Kenya plans to undertake a number of legal and policy reforms in order to boost the country’s water security, a senior government official said on Monday.
Sicily Kariuki, cabinet secretary, Ministry of Water, Sanitation and Irrigation said in a statement issued in Nairobi the annual water per capita is less than 500 cubic meters, making Kenya a severe water stress nation, according to the United Nations (UN) global scale on water security which stipulates a minimum of 1,000 cubic meters per person per year.
“To address this situation, the government is undertaking major water, sanitation and irrigation projects, including policy governance and legal interventions to increase water storage and improve sanitation and food security in the country,” said Kariuki as Kenya joined the rest of the world to celebrate the 28th edition of the World Water Day.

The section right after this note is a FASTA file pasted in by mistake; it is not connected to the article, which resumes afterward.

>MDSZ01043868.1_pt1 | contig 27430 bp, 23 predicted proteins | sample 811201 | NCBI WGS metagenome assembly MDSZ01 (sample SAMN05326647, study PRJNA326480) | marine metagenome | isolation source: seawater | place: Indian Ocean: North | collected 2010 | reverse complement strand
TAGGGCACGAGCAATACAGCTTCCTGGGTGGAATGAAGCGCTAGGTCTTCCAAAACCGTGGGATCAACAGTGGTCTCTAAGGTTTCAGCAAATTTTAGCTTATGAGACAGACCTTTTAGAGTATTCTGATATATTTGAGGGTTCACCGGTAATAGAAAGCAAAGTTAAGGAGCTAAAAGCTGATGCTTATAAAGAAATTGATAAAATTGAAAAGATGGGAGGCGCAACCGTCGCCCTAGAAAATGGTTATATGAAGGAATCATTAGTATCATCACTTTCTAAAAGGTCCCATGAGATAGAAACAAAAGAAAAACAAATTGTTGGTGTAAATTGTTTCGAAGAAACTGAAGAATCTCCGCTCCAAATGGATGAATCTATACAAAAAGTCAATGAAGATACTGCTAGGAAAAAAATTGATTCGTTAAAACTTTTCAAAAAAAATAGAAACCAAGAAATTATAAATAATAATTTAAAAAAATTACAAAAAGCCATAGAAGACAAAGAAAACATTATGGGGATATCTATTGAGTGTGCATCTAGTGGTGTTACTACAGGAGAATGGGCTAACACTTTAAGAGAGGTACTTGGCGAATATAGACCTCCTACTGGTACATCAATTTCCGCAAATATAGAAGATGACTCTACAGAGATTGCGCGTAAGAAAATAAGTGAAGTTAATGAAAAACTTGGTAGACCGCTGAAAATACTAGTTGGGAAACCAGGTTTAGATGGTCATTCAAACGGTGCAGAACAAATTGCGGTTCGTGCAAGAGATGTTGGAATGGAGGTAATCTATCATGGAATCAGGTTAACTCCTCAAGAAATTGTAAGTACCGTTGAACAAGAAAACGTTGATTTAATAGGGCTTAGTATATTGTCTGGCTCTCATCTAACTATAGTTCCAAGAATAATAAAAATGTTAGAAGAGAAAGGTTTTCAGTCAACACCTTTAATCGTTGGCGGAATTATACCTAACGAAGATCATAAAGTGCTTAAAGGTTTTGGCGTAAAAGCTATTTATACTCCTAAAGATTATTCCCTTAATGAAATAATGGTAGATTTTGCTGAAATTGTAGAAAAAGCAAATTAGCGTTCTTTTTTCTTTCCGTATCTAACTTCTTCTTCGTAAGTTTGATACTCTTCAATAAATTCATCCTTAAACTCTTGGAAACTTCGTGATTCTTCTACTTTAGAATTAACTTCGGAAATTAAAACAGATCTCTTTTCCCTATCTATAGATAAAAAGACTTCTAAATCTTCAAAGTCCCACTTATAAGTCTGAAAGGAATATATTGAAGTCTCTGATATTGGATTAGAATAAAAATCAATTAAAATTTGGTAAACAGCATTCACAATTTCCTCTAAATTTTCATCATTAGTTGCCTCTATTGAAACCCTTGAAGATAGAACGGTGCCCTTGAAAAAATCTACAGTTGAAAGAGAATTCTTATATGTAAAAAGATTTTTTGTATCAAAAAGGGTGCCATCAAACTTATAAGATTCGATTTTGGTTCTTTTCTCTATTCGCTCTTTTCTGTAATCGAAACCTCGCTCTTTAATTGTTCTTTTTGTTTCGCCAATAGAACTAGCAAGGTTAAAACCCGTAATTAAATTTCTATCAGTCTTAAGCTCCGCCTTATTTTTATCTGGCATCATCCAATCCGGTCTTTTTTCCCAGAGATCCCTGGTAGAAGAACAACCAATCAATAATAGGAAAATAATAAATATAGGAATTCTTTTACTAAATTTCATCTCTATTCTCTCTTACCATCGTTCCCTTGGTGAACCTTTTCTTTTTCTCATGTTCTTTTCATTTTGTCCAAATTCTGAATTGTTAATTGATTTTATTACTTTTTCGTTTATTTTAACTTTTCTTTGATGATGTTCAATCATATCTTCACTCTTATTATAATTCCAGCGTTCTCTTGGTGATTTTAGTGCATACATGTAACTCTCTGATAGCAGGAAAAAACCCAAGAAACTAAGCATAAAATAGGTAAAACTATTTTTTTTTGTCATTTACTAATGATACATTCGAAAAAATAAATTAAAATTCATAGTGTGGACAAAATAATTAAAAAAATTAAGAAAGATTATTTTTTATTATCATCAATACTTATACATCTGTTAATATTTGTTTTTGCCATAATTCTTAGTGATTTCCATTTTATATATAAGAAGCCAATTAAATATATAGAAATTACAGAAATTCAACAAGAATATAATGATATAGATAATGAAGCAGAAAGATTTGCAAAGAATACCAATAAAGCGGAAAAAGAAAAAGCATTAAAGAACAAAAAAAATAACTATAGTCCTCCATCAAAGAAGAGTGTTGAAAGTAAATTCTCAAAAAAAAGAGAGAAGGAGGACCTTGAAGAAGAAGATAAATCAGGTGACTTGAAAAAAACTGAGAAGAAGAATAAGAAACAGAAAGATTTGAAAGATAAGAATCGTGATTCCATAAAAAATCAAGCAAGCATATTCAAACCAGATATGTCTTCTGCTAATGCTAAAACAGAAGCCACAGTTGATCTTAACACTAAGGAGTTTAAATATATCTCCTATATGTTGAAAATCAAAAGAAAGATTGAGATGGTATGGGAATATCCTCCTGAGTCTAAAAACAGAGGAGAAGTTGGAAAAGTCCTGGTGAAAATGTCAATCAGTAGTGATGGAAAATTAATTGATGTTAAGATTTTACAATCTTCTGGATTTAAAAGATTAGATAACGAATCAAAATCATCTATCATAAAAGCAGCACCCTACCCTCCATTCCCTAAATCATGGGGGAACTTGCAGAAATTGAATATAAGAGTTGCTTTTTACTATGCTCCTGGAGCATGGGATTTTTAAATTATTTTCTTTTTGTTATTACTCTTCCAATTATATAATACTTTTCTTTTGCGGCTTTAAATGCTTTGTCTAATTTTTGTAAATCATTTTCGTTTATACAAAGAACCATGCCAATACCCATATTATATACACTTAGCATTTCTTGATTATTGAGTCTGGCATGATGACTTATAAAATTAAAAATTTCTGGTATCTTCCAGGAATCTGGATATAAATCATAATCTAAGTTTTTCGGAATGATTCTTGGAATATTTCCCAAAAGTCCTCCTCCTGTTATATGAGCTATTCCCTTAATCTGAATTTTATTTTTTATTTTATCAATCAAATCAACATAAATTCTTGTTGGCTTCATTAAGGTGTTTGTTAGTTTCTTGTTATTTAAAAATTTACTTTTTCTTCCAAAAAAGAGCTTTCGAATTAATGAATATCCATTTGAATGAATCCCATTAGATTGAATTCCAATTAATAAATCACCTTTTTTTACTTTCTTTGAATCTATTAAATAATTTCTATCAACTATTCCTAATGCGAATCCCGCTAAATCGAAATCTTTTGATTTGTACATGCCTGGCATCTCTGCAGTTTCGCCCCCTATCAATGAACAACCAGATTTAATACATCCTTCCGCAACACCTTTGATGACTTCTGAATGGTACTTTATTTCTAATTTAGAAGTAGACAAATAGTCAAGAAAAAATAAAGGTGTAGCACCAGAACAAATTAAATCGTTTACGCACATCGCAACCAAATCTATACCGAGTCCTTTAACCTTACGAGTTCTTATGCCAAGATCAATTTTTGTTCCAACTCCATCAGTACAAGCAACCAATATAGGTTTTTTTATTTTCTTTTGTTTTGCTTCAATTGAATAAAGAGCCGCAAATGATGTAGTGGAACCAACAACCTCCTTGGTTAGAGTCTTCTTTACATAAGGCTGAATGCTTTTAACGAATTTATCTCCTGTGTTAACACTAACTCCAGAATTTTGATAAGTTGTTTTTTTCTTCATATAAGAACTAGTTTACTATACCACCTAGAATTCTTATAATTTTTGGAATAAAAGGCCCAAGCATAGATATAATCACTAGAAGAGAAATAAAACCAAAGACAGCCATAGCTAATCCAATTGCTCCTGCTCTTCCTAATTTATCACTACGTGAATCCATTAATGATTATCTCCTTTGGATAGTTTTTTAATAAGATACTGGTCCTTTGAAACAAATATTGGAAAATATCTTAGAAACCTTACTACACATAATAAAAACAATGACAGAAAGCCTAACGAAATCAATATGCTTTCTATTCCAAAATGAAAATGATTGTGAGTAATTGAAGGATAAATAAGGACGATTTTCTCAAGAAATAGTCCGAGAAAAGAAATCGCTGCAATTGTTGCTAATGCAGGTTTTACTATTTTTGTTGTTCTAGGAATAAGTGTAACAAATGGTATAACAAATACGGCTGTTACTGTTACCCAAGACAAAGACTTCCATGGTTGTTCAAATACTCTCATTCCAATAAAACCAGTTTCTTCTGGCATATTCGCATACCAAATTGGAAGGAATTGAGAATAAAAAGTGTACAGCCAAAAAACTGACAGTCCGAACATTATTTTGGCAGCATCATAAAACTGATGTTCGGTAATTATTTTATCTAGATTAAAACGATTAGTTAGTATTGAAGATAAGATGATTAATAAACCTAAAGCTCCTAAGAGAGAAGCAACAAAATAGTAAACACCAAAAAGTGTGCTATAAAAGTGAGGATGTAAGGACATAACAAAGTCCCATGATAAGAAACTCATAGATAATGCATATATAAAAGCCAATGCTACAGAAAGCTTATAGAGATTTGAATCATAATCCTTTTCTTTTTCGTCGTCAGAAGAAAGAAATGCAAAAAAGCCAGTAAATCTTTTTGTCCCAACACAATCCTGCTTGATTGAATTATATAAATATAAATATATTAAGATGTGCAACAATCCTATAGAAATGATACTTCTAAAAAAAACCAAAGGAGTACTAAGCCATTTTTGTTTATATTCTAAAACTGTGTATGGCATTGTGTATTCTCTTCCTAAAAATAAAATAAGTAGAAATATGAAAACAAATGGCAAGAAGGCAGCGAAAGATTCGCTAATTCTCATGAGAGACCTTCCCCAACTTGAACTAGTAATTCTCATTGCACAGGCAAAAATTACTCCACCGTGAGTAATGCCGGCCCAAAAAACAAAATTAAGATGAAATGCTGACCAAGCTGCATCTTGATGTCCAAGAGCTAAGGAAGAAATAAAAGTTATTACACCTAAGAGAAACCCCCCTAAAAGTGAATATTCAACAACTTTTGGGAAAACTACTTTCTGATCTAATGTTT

This is an annual United Nations observance that advocates for sustainable management and development of freshwater resources.
Kariuki said that the current level of water access in Kenya is estimated at a national average of 64 percent for water and 26 percent for sanitation in urban areas.
The ministry said that it targets to achieve 80 percent access to safe water and 40 percent for sanitation services by the end of 2022.
Kariuki added that Kenya will also increase the area under irrigation to 700,000 hectares from the current 510,000 hectares by the end of next year.
She said that as the country endeavors to boost access to clean and safe water in adequate quantities, there is a need to recognize that water resources in Kenya are not evenly distributed.
“Inter-basin transfer of water is therefore very important, and it can be achieved through effective public participation and prudent sharing of water resources to equally benefit all while addressing conflicts that inevitably arise from competing users,” she revealed.